Dymond v Pearce: CA 13 Jan 1972

A motorcyclist crashed into the rear of a lorry stationary on the carriageway. The plaintff said that the parking of the lorry was a nuisance, and that if it had not been so parked, there would have been no accident.
Held: The appeal failed. The accident was due wholly to the negligence of the motorcyclist. ‘sine qua non is not an all-sufficient basis for establishing liability.’ In criminal law at least nuisance must be actual as opposed to potential.


Sachs LJ, Edmund Davies LJ, Stephenson LJ


[1972] 1 All ER 1142, [1972] EWCA Civ 7, [1972] 2 WLR 633, [1972] 1 QB 496, [1972] RTR 169




England and Wales


CitedMorton v Wheeler CA 31-Jan-1956
Sharp spikes by the side of a highway were said to be a nuisance. Lord Denning MR said: ‘As all lawyers know, the tort of public nuisance is a curious mixture. It covers a multitude of sins. We are concerned to-day with only one of them, namely, a . .
CitedMaitland v Raisbeck CA 1944
Lord Greene MR said: ‘Every person . . has a right to use the highway and, if something happens to him which in fact causes an obstruction to the highway but is in no way referable to his fault, it is quite impossible, in my view, to say that ipso . .
CitedFarrel v Mowlem 1954
The defendant had without justification laid a pipe across a pavement and the plaintiff tripped over it and was injured.
Held: The defendant was liable in nuisance. Devlin J said, as to the pipe: ‘No doubt it is a comparatively harmless sort . .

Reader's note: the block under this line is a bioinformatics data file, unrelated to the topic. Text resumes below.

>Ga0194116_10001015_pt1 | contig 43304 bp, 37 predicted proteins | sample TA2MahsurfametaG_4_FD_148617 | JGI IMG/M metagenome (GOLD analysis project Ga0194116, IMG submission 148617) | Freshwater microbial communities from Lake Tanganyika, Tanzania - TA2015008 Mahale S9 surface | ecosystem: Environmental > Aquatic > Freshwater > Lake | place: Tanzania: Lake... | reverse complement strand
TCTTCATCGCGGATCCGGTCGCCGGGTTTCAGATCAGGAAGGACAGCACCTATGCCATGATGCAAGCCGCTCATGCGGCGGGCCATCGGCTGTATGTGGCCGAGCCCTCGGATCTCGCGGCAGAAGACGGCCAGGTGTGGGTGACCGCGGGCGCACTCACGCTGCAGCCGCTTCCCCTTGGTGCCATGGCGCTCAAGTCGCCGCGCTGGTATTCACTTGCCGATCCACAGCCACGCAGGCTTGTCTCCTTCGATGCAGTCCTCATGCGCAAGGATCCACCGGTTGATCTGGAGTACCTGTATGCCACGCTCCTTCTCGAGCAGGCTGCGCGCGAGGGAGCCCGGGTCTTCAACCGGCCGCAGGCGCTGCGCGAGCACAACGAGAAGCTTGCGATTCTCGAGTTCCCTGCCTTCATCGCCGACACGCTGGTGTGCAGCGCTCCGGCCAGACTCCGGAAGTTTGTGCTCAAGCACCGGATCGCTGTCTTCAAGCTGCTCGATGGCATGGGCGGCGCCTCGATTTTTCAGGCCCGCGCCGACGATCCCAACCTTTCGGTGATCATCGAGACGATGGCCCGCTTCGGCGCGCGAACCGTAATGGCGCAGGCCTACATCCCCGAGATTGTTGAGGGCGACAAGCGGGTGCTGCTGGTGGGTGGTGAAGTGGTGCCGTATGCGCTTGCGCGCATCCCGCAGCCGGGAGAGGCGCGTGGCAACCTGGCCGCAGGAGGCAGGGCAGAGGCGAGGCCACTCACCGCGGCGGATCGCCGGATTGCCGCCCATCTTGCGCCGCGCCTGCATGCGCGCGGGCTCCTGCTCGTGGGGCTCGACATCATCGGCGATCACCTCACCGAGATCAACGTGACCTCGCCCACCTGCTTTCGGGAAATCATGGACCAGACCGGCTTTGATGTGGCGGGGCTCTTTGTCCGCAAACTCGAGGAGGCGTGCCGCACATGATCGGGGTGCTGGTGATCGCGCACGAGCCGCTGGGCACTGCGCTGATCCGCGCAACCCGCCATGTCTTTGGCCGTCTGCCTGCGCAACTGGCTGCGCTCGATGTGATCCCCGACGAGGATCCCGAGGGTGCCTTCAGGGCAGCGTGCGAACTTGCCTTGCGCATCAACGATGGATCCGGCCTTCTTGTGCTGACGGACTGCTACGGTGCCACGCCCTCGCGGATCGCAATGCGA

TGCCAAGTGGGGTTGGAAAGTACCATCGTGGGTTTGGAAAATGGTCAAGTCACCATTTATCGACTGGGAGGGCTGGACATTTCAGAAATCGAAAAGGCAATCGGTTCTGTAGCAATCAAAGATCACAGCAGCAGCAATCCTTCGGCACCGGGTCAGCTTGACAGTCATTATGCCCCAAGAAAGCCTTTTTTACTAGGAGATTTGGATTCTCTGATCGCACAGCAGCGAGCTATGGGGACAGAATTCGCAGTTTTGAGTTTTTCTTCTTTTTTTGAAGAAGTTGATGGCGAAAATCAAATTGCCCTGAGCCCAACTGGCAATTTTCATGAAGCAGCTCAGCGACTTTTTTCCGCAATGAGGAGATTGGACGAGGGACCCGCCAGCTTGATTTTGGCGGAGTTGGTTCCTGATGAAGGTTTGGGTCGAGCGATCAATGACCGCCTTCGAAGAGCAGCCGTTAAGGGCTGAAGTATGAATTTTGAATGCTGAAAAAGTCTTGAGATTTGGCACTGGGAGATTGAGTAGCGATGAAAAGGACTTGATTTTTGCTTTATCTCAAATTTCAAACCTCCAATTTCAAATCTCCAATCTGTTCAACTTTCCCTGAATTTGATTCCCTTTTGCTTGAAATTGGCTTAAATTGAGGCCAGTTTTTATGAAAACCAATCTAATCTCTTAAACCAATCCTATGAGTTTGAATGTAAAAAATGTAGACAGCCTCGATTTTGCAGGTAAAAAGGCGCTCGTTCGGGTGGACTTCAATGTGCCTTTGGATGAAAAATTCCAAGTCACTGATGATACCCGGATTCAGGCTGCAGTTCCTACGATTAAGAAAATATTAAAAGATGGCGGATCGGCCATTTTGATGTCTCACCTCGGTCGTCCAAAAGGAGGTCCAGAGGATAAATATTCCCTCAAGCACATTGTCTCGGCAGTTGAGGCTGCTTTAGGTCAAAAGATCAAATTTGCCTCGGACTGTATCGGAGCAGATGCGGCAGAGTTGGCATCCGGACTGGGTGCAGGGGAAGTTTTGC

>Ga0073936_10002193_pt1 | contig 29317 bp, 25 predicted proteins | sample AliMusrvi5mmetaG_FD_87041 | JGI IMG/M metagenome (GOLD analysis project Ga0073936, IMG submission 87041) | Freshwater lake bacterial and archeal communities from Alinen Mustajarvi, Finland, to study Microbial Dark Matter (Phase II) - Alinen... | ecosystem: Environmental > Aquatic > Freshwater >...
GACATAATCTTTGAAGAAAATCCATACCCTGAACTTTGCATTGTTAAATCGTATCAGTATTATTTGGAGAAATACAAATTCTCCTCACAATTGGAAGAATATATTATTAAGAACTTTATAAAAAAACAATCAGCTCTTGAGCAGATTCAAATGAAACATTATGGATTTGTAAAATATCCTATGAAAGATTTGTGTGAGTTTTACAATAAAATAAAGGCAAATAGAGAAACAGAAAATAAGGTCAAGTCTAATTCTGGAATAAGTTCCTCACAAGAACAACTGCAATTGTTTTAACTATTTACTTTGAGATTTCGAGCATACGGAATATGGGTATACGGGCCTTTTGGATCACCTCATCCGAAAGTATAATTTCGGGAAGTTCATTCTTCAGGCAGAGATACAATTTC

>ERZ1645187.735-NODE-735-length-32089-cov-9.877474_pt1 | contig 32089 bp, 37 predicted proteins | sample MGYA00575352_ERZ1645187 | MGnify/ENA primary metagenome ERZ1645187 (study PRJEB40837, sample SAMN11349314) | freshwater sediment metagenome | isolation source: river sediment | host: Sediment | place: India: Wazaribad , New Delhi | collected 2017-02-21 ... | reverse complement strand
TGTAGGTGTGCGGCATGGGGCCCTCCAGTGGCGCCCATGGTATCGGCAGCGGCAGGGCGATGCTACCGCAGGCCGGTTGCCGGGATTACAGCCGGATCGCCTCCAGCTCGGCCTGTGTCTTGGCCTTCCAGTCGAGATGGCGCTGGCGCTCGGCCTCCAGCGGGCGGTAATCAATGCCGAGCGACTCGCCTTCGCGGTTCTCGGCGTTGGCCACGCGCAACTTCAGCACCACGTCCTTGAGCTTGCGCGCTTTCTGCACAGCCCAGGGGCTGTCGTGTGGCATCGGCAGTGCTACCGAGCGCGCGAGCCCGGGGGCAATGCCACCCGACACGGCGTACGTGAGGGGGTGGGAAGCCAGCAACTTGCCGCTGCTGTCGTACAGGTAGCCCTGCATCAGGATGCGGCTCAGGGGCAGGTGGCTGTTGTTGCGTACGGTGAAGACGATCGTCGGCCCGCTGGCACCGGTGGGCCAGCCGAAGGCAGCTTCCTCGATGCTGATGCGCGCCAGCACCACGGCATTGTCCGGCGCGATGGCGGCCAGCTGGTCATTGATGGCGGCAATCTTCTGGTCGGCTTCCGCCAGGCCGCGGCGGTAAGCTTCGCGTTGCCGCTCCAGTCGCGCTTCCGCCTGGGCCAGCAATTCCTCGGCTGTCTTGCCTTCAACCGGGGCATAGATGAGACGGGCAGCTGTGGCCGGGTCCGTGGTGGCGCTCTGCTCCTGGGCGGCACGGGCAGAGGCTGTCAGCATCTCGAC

CitedRead v J Lyons and Co Ltd HL 1946
The plaintiff was employed by the Ministry of Defence, inspecting a weapons factory. A shell exploded injuring her. No negligence was alleged. The company worked as agent for the ministry.
Held: The respondents were not liable, since there had . .
CitedOverseas Tankship (UK) Ltd v Miller Steamship Co Pty (The Wagon Mound) (No 2) PC 25-May-1966
(New South Wales) When considering the need to take steps to avoid injury, the court looked to the nature of defendant’s activity. There was no social value or cost saving in this defendant’s activity. ‘In the present case there was no justification . .
CitedParish v Judd 1960
A lorry and a car it was towing stopped, obstructing the highway. The plaintiff crashed into them, and claimed that they constituted a nuisance. The vehicles had only just stopped, and the driver was checking that all was well with the car. The . .
CitedTrevetts v Lee CA 1955
Lord Evershed MR said: ‘The law as regards obstruction to highways is conveniently stated in a passage in Salmond on Torts, 13th edition: ‘A nuisance to a highway consists either in obstructing it or in rendering it dangerous’. Then a numbed of . .
CitedMorton v Weaver CA 31-Jan-1956
The court distinguished between obstructions of a highway and dangers created on it. Lord Denning MR asked: ‘How are we to determine whether a state of affairs in or near a highway is a danger?’ and answered ‘This depends, I think, on whether injury . .

Cited by:

CitedRouse v Squires CA 22-Mar-1973
. .
CitedHoughton v Stannard QBD 29-Oct-2003
. .
Lists of cited by and citing cases may be incomplete.

Crime, Road Traffic, Nuisance

Updated: 12 April 2022; Ref: scu.188834